From September 2018 to January 2019, the 34 students enrolled in AP Spanish Language & Culture at Lexington High School in Lexington, MA, engaged in monthly 10-minute conversations to supplement the classroom curriculum. Discussion prompts were constructed both to complement the Global AP Themes and to extrapolate upon what students were studying in class so that they could deepen their understanding of each topic by discussing it with a native speaker. The opportunity to talk with native speakers seemed particularly relevant for these learners, who are advanced students preparing for a standardized exam of which one portion will be a dialogue. Throughout the process, students were encouraged to keep a journal that tracked whom they had spoken with, what cultural information they had gleaned and what they were learning about their own interpersonal speaking skills. In early February, students wrote a one-page reflection paper in which they considered what they had learned, how their overall experience was, how they felt about the prompts and what they perceived as their own strengths, weaknesses and growth.

Below are the five speaking prompts that were assigned to students on a monthly basis. Students typically had 1-2 weeks to complete each one. The prompts did not change the existing curriculum per se, but rather were inserted into it as a supplementary/complementary requirement.

Assignment 1 (Theme: Private & Public Identities; National & Ethnic Identity)

Assignment 2 (Theme: Private & Public Identities; Heroes & Historical Figures)

Assignment 3 (Theme: Beauty & Aesthetics; Standards of Beauty)

Assignment 4 (Theme: Beauty & Aesthetics; Visual & Scenic Arts/Art as Protest)

Assignment 5 (Theme: Science & Technology; Healthcare & Medicine)

Feedback was overwhelmingly positive. Students were receptive to the opportunity to hone their speaking skills, learn about different cultures, hear different accents, debate classroom topics, and take their learning outside the classroom. Most students wrote about how their confidence increased significantly over the course of the semester. It will be interesting to note if student scores on the conversation section of the AP exam (and the practice assessments we do in class) increase as a result of this grant opportunity.

Below are quotations from some of the students’ reflection papers:

Over the five months, there were some technical difficulties and missed appointments, but I believe they were resolved, and no momentous obstacles were encountered. One native speaker chose not to participate and one student simply did not do the assignments. The only critical feedback came from a student who wrote, “Because the assignments were so spaced out, I don’t really feel like I had the chance to greatly improve my Spanish speaking abilities.”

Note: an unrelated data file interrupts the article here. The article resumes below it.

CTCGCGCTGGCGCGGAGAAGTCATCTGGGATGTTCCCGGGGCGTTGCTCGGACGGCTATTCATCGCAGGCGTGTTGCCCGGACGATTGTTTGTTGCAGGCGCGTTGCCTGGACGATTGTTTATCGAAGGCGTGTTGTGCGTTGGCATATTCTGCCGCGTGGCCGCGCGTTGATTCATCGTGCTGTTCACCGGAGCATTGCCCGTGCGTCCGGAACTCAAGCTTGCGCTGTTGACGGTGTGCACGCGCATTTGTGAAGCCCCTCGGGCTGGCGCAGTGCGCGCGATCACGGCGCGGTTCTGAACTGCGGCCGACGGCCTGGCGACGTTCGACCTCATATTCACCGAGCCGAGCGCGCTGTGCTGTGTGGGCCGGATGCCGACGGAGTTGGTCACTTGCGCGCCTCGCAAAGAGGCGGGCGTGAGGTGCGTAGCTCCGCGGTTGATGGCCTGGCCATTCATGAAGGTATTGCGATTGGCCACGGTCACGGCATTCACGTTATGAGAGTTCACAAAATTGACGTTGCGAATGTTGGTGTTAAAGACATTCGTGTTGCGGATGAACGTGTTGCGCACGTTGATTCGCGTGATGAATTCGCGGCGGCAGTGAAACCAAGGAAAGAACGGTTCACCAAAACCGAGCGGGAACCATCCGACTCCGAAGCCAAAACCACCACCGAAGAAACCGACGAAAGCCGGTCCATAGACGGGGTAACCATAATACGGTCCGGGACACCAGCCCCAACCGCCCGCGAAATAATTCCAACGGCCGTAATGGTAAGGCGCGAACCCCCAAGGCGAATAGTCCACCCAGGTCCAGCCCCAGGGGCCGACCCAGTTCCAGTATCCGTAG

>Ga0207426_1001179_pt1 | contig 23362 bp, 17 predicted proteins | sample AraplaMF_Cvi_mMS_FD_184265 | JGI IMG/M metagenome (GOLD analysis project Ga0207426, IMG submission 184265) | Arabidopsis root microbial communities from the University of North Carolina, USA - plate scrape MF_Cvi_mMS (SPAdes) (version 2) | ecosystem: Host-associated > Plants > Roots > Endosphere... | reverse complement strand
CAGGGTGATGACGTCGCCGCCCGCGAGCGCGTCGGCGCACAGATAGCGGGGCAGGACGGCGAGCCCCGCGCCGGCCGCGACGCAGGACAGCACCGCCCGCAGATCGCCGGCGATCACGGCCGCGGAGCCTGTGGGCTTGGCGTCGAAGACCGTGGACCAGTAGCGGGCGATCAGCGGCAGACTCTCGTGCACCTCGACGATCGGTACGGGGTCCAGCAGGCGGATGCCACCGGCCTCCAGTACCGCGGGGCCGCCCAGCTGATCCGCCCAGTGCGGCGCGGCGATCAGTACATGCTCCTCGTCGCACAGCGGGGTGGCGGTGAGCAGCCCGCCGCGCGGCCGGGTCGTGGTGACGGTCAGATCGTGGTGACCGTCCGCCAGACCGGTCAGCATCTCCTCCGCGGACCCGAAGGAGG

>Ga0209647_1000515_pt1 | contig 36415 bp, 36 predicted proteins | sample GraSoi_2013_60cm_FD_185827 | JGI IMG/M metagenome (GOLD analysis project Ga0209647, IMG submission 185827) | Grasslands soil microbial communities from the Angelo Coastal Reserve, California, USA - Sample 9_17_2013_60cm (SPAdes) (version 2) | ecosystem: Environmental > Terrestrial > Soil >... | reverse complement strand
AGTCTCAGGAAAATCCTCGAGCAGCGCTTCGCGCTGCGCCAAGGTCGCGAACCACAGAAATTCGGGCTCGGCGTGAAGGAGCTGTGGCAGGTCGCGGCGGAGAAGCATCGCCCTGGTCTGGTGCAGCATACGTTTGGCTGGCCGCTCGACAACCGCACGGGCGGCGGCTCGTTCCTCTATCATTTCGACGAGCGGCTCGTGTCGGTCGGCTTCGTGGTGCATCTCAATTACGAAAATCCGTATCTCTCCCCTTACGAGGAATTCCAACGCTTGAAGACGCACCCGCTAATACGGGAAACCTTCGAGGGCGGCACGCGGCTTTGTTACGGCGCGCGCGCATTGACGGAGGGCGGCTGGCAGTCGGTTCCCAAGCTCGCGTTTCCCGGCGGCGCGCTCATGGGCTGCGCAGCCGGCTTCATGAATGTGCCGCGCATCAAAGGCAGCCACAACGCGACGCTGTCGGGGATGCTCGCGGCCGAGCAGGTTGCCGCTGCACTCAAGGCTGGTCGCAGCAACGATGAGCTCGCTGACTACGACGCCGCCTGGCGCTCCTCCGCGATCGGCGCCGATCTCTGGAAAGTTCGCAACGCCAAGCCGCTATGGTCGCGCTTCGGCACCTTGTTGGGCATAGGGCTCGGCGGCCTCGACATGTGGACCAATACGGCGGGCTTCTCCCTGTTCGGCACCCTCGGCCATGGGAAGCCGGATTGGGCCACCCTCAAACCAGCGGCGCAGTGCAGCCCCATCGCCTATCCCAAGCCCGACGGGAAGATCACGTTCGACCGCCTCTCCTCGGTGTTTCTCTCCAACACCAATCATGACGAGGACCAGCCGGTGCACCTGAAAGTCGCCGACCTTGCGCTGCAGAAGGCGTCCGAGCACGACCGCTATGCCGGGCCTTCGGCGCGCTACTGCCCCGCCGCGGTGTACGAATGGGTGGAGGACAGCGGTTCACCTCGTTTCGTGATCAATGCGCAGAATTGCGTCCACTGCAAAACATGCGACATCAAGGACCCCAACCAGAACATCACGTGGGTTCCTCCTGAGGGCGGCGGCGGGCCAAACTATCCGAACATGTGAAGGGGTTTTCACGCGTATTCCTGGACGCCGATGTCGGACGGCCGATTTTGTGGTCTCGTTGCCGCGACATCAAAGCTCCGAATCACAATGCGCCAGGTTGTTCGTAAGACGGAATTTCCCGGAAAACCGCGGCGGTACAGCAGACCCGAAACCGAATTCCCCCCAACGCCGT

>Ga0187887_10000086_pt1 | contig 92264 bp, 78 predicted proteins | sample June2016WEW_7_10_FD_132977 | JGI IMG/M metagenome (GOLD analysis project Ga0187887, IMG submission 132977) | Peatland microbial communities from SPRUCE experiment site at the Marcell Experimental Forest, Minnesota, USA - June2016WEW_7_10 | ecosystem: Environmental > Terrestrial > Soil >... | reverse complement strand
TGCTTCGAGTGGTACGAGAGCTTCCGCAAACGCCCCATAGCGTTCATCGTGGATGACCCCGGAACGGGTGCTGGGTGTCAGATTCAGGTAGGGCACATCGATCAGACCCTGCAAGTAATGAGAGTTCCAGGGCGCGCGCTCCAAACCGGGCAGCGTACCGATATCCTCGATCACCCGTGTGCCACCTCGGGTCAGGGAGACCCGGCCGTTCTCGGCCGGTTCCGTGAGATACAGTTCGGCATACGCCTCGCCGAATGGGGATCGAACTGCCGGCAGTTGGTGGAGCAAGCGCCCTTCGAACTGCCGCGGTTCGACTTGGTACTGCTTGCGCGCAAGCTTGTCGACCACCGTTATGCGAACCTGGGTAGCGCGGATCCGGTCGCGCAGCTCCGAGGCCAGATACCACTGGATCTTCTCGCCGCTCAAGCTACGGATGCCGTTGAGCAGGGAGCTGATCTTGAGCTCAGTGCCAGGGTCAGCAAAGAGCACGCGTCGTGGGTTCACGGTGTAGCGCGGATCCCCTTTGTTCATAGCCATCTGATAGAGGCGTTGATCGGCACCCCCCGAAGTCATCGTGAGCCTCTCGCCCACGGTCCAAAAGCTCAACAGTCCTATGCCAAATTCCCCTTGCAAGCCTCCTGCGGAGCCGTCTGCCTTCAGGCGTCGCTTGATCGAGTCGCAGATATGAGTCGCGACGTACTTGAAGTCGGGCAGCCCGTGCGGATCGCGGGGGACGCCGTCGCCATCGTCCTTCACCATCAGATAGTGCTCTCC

I plan to write and submit a brief article to the MaFLA (Massachusetts Foreign Language Association) newsletter about my experience with TalkAbroad, as well as Flipgrid, as tools for interpersonal communication. I will also share my experience with my colleagues both near and far via my professional Twitter account. Should the opportunity arise, I would be willing to write or present about TalkAbroad for a conference or publication at a future date.

Incorporating TalkAbroad into the existing AP Spanish curriculum was undoubtedly a success. True interpersonal speaking in the classroom is almost impossible because students rarely have the opportunity to interact and negotiate meaning with a native speaker. TalkAbroad filled an obvious gap in the curriculum and in students’ skill development by giving them a true interpersonal speaking opportunity once a month for the first semester. Feedback indicated that students would have liked to continue for the rest of the academic year. At my annual evaluation meeting, I will discuss the outcomes of this grant with my supervisor and inquire as to whether we can find a way to continue in future years. I think it will be a question of whether we have the budget to purchase TalkAbroad for my AP students each year. I am hopeful that this can happen, or that at the very least we could find a suitable alternative. I am extremely grateful to have received a curriculum development grant that allowed me to enrich my students’ language learning experience in such a profound way.

Project Lead

Ryan Casey, Lexington High School (Lexington, MA)